My company is moving me to Merida next year. My daughters will be 13 and 15 years old and do not speak Spanish. Are there any good schools that will accommodate them? Most websites don't say too much about the high schools.

17.

re. high schools

There are many excellent private schools here, but most do not offer curriculums in English. FYI: "Primaria" is grades 1-6, "Secundaria" is grades 7-9, and "Preparatoria" is grades 10-12. This article about private schools here may help you, although written a few years ago. I would strongly suggest that you make a preliminary trip before the school year begins (during class time, not summer vacation) and see some schools in person. This is an important decision and should not be left to the last minute. I used to be a teacher at Centro Educativo Renacimiento (included in the article), and the info in the article is not up to date. They no longer offer high school, but your daughters may both fall into the junior high category. The courses are all in Spanish--math, history, science etc.--but they have 2 hours per day for the English class (reading, writing, grammar spelling), and students are divided according to their level of knowledge of English; obviously your girls would be in the advanced group. While I was teaching there, we did have a few North American students like your daughters. It is going to be hard for them at first, but they will pick up Spanish fairly quickly. I also strongly suggest a private Spanish tutor for after school to help them with their homework, etc.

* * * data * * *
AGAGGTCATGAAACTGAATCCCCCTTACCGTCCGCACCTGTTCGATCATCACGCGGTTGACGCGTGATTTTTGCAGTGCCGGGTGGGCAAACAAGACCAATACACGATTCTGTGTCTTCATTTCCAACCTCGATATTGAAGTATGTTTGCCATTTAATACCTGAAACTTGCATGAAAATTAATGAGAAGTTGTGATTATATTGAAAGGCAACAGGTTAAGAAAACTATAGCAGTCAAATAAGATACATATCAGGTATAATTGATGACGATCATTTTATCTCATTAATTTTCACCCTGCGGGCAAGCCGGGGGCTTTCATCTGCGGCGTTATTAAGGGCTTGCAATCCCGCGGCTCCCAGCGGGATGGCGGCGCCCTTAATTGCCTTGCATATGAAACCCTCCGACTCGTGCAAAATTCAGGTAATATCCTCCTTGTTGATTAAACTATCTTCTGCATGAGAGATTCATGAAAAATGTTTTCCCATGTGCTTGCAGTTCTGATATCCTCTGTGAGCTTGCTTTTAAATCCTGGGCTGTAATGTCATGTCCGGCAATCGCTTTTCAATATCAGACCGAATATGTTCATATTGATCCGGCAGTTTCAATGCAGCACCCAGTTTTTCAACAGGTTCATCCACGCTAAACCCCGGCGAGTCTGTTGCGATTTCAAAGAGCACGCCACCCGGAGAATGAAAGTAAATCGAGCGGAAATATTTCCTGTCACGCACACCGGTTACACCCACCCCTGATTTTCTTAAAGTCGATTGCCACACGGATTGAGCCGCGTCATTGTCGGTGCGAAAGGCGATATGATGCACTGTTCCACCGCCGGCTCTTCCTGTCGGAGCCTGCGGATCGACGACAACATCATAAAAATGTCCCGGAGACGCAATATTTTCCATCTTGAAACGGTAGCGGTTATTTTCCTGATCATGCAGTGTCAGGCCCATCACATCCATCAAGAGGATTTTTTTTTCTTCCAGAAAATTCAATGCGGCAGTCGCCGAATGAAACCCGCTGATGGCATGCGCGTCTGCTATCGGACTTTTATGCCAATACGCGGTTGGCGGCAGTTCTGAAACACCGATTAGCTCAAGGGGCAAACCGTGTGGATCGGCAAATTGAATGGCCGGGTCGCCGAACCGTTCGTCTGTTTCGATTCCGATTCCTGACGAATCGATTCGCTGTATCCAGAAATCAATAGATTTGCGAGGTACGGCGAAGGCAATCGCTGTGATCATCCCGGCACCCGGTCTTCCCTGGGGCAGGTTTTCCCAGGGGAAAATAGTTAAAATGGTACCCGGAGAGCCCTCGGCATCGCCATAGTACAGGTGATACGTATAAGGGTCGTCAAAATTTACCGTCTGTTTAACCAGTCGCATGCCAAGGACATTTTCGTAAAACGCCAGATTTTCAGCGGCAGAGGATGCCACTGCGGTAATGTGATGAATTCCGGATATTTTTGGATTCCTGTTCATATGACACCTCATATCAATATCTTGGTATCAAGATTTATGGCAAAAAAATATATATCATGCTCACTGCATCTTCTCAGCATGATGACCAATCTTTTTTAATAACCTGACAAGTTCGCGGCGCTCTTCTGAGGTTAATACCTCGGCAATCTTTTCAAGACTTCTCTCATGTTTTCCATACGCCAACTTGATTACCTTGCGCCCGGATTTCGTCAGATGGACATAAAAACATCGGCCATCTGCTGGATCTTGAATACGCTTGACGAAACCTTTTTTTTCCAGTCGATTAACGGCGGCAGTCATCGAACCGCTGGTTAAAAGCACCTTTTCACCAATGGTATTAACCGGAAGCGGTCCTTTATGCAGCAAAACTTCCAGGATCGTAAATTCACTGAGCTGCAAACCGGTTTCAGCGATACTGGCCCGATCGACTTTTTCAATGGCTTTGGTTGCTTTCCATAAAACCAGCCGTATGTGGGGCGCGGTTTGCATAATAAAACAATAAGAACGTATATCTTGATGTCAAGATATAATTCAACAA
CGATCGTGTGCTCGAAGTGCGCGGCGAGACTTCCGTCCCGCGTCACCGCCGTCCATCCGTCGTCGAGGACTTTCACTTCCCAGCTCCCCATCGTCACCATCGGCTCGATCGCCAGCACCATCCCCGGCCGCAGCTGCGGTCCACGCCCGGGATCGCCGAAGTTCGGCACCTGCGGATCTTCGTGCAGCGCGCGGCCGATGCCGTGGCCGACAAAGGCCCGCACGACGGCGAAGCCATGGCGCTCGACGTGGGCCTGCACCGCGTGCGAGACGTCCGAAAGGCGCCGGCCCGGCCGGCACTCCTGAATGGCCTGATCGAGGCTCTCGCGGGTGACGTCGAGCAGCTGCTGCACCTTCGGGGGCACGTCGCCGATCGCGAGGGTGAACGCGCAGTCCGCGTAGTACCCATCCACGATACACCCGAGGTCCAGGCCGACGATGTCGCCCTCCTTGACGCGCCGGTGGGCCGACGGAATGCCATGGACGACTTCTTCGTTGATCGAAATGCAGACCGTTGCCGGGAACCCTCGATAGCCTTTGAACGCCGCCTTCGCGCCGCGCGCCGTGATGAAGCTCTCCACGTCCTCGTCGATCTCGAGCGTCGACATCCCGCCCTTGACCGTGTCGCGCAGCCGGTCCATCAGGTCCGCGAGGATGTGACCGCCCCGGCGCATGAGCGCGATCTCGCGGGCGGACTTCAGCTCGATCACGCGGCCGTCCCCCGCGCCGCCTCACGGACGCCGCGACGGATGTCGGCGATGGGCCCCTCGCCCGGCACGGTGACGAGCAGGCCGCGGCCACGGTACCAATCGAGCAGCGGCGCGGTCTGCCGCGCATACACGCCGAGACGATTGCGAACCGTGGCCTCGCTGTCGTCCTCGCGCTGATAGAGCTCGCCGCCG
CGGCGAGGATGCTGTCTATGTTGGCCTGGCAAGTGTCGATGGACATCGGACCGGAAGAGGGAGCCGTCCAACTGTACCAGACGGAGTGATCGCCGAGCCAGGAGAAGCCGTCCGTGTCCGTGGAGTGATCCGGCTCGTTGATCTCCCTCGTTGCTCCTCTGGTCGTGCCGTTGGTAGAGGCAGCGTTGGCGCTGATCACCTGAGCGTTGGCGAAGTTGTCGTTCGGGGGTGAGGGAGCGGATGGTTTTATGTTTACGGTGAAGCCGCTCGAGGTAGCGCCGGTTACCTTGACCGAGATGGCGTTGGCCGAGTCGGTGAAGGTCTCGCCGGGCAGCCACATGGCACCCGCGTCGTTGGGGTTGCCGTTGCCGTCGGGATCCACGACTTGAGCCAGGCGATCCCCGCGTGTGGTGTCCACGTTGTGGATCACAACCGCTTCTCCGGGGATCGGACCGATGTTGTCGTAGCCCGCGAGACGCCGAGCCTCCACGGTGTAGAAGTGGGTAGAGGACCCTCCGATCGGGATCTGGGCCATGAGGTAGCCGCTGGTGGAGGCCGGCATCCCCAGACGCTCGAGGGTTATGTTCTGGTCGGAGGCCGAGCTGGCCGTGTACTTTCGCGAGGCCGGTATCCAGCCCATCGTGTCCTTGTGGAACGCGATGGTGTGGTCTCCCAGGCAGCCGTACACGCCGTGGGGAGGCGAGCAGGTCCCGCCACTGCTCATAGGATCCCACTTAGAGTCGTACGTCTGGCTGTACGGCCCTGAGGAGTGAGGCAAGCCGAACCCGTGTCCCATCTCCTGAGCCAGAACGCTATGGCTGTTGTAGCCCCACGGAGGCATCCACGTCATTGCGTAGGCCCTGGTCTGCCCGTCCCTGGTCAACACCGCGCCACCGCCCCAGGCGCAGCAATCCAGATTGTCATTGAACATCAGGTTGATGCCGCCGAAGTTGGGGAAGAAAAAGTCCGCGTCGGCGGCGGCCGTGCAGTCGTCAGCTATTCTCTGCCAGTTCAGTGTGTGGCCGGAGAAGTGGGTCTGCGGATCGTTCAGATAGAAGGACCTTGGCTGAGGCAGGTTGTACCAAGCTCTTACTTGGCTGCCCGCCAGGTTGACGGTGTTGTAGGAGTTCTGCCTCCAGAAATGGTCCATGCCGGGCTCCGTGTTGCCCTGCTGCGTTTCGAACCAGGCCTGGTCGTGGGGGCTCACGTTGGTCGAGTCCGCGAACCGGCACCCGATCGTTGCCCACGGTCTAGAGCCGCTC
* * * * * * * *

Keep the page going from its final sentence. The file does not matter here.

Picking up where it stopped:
18.

Beach or Town

I will have around $225K usd to buy house, car, golf membership, well just about everything.I am worried about buying a house on the beach, and lossing everything due to hurricans etc. What's the risk percentage wise? Can you get Acts of God insurance?

19.

re. beach or town

Hello Philip! You should probably do some research on hurricanes, here is a good place to start:

http://yucatantoday.com/en/topics/hurricanes-yucatan

We don't have frequent hurricanes here, but it can happen. I own a beach house and was able to get insurance for hurricane damage, although it is not easy. This coverage was granted because we built our house with a proper foundation and protection from sea water surge. The most damage comes from the surge of water which can undermine your foundation because of erosion, causing the walls to fall down. So your foundation has to be properly constructed to a specific depth. These are the things you will want to ask if you buy an existing beach house...or with the help of a good architect, buy a lot and build from scratch, to be absolutely certain it is done correctly.

If you decide to buy an existing house, find out BEFORE you make the purchase if it can be insured for hurricane damage. You can read about my house here...my husband was the architect and supervised the construction, that's how I KNOW it's solid :) It is for sale but may not be exactly in your budget:

http://yucatantoday.com/en/topics/beach-house-sale-telchac-puerto

Don't worry too much! The most important thing is to be informed and ask lots of questions before you make your purchase.

Juanita Stein, Yucatan Today Editor

20.

Merida is HOT

People Merida is nice city but it is HOT HOT HOT ....you can not even go out during the day and there is no breeze coming from the ocean like Cancun or Playa del Carmen...keep in mind temperatures are over 100 F or more

21.

Living in Merida